Department of Energy announces upgrade plan for Advanced Photon Source
ARGONNE, Ill.—The U.S. Department of Energy may not be the first governmental agency you think of when it comes to pharmaceutical and health sciences, but they do have some of the nicest X-ray facilities around and other nice imaging technologies at the DOE's Argonne National Laboratory—and while sustainable energy is one of the biggest concerns there, along with materials science and others, health research is way up toward the top of the list as well. And with the initiation of some upgrade plans for the Advanced Photon Source (APS) at Argonne, health sciences folks might be very happy.
And where understanding of human biology, health and disease are improved, we all know that pharmaceutical and biotech research benefits as well.
What has happened, as of May 3, is that the DOE today announced formal approval for conceptual design of the APS upgrade, the first in a series of major milestones that the project must meet under DOE's project management regimen.
"This is a major step in securing America's scientific future by taking an already premier facility and preparing it to meet the next generation of scientific needs and discoveries," says Eric Isaacs, director of Argonner, who notes that an upgrade will be more cost-effective than building a new facility.
Right now, the APS serves the experimental needs of more than 3,500 researchers each year, reportedly more than any other scientific user facility in the Western Hemisphere, and the APS uses high-energy X-ray beams to peer deep into the atomic and molecular structures of materials and living organisms as small as a few nanometers. This has provided U.S. researchers with the means to enable breakthroughs in such areas as treatment for the human immunodeficiency virus and other diseases, the creation of new nanomaterials and advances in nanobiology, among many others, both healthcare- and non-healthcare-related.
The upgrade, which would be entirely completed by 2017, will add new X-ray capabilities and improve existing X-ray facilities by factors of 10 to 100, nearly doubling the number of experiments that can be carried out in a year, and increasing by 50 percent the number of users the facility can accommodate.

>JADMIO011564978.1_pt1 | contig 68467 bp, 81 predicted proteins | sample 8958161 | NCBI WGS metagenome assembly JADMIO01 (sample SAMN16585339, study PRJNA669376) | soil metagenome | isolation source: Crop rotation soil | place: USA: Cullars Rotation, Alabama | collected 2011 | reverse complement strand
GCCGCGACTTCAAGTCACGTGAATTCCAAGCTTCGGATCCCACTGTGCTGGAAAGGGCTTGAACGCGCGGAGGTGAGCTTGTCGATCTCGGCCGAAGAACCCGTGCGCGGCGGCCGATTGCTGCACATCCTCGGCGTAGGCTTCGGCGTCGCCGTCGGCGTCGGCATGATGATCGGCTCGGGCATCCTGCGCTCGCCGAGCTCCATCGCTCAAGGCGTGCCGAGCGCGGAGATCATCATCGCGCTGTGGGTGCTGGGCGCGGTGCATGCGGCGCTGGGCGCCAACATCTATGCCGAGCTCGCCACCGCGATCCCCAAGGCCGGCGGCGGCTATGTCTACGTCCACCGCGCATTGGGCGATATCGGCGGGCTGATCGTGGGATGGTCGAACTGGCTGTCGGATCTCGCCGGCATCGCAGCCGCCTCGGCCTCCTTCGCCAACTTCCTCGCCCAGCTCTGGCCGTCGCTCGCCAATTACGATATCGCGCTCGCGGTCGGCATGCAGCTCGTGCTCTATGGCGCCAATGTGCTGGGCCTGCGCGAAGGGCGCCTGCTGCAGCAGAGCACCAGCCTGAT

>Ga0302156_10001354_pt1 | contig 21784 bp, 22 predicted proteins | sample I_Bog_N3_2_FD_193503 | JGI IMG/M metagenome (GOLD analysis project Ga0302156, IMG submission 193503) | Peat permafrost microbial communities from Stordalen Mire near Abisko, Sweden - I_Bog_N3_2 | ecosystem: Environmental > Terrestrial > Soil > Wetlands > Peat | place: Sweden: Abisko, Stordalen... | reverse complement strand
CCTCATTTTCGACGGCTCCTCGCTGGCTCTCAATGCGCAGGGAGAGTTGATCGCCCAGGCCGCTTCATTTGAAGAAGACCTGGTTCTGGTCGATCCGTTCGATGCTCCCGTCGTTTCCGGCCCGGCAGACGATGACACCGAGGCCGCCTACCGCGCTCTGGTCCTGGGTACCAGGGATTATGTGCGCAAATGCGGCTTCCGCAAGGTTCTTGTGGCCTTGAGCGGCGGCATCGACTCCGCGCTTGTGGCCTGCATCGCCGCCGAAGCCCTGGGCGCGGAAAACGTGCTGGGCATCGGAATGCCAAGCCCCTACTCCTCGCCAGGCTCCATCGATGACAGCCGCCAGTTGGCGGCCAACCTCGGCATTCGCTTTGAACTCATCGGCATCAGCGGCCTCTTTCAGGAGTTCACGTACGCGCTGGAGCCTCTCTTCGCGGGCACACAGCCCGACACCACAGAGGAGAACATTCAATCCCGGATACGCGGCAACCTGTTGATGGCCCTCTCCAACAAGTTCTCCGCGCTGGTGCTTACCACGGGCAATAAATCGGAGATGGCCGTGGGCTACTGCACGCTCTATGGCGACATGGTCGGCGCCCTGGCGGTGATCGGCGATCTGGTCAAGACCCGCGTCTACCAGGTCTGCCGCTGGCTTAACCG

"The scientific vision which drove upgrade planning is the need to image real materials under real conditions in real time, with resolution far better than is available today," says J. Murray Gibson, APS director and associate lab director for photon sciences at Argonne."This is key to solving the materials needs for sustainable energy and understanding the hierarchy of life to combat disease."
The project will upgrade the APS to a higher operating current, introduce longer straight sections and new insertion devices, front ends, and optics for almost all sectors around the storage ring, including superconducting undulators for high performance at high energies. Many beamlines will be substantially upgraded, some new beamlines will be built, but all beamlines will see improvements. The focus will be on X-rays above 20 keV and ultrafast dynamics and imaging, but Argonne says, "all of our users will see benefits from the upgrade."
The upgrade of the APS will reportedly make the facility "the most brilliant source of high-energy X-rays worldwide, and will ensure the U.S. leadership position at 10 keV and above."
Argonne also notes that with an upgraded APS—along with the construction of the National Synchrotron Light Source-II at Brookhaven National Laboratory, the Linac Coherent Light Souce at the SLAC National Accelerator Laboratory, and the Spallation Neutron Source at Oak Ridge National Laboratory—the DOE will have "equipped our nation with a suite of state-of-the-art, complementary scattering tools to solve the most advanced materials and biological problems."
Argonne also reports that its people are also engaged in research and development on next-generation hard X-ray sources that "might go beyond the limits of third-generation machines such as the APS, with the aim to take the lead in hard X-ray sciences for 20 years and beyond."
The Upgrade at a Glance
Accelerator-based X-ray source innovations: Record brightness for penetrating X-rays at 25 keV and above using long straight sections, higher beam current and pioneering superconducting undulators; transverse radio-frequency deflection cavities to generate unique high-repetition-rate, 1-picosecond-duration X-ray pulses.
Unique X-ray capabilities and new beamlines
Long imaging beamlines, nanometer focusing optics for penetrating X-rays, short-pulse X-rays, high magnetic fields, inelastic scattering, phase contrast and nanobeams in realistic environments. These capabilities will answer key scientific questions and will result in ultrahigh phase contrast of more than three orders of magnitude, ultrahigh energy resolution in the range of microvolts, better than a nanometer spatial resolution and time resolution to a picosecond.
Optimized and expanded capabilities
The APS drove developments that require new approaches today, but which could not be anticipated in the 1990s. Demand for increasing capability and scope requires a new access model that supports world-leading, one-of-a-kind instruments, a change from the collaborative-access-team model of twentieth-century light sources. All APS beamlines will be optimized in the upgrade with higher performance to match scientific demand, almost doubling experimental capacity. Normal operating hours will be sustained with relatively minor APS user disruption during the upgrade project.